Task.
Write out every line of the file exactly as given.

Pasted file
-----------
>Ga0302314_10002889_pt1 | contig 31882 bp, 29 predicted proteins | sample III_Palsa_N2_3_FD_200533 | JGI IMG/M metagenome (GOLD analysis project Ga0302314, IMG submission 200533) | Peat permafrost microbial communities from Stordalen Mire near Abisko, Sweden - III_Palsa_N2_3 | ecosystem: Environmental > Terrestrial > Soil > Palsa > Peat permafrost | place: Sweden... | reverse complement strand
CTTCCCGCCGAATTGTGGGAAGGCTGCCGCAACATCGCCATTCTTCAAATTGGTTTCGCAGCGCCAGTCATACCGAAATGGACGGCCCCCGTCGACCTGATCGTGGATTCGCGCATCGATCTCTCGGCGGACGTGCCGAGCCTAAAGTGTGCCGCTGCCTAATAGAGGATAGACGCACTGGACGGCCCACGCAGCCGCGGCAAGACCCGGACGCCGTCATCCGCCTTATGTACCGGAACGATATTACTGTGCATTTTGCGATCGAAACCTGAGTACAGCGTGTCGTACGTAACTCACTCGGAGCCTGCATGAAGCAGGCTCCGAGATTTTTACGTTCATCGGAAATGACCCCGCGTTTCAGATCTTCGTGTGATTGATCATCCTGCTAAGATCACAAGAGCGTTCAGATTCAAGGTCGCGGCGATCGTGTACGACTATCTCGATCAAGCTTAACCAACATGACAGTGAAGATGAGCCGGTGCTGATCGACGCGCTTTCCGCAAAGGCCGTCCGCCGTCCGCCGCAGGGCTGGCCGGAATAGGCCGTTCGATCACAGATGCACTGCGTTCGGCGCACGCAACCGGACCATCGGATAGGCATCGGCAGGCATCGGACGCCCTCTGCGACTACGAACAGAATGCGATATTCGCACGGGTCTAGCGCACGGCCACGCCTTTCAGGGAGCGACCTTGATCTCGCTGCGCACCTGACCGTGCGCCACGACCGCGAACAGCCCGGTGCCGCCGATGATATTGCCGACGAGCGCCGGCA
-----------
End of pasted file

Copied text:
>Ga0302314_10002889_pt1 | contig 31882 bp, 29 predicted proteins | sample III_Palsa_N2_3_FD_200533 | JGI IMG/M metagenome (GOLD analysis project Ga0302314, IMG submission 200533) | Peat permafrost microbial communities from Stordalen Mire near Abisko, Sweden - III_Palsa_N2_3 | ecosystem: Environmental > Terrestrial > Soil > Palsa > Peat permafrost | place: Sweden... | reverse complement strand
CTTCCCGCCGAATTGTGGGAAGGCTGCCGCAACATCGCCATTCTTCAAATTGGTTTCGCAGCGCCAGTCATACCGAAATGGACGGCCCCCGTCGACCTGATCGTGGATTCGCGCATCGATCTCTCGGCGGACGTGCCGAGCCTAAAGTGTGCCGCTGCCTAATAGAGGATAGACGCACTGGACGGCCCACGCAGCCGCGGCAAGACCCGGACGCCGTCATCCGCCTTATGTACCGGAACGATATTACTGTGCATTTTGCGATCGAAACCTGAGTACAGCGTGTCGTACGTAACTCACTCGGAGCCTGCATGAAGCAGGCTCCGAGATTTTTACGTTCATCGGAAATGACCCCGCGTTTCAGATCTTCGTGTGATTGATCATCCTGCTAAGATCACAAGAGCGTTCAGATTCAAGGTCGCGGCGATCGTGTACGACTATCTCGATCAAGCTTAACCAACATGACAGTGAAGATGAGCCGGTGCTGATCGACGCGCTTTCCGCAAAGGCCGTCCGCCGTCCGCCGCAGGGCTGGCCGGAATAGGCCGTTCGATCACAGATGCACTGCGTTCGGCGCACGCAACCGGACCATCGGATAGGCATCGGCAGGCATCGGACGCCCTCTGCGACTACGAACAGAATGCGATATTCGCACGGGTCTAGCGCACGGCCACGCCTTTCAGGGAGCGACCTTGATCTCGCTGCGCACCTGACCGTGCGCCACGACCGCGAACAGCCCGGTGCCGCCGATGATATTGCCGACGAGCGCCGGCA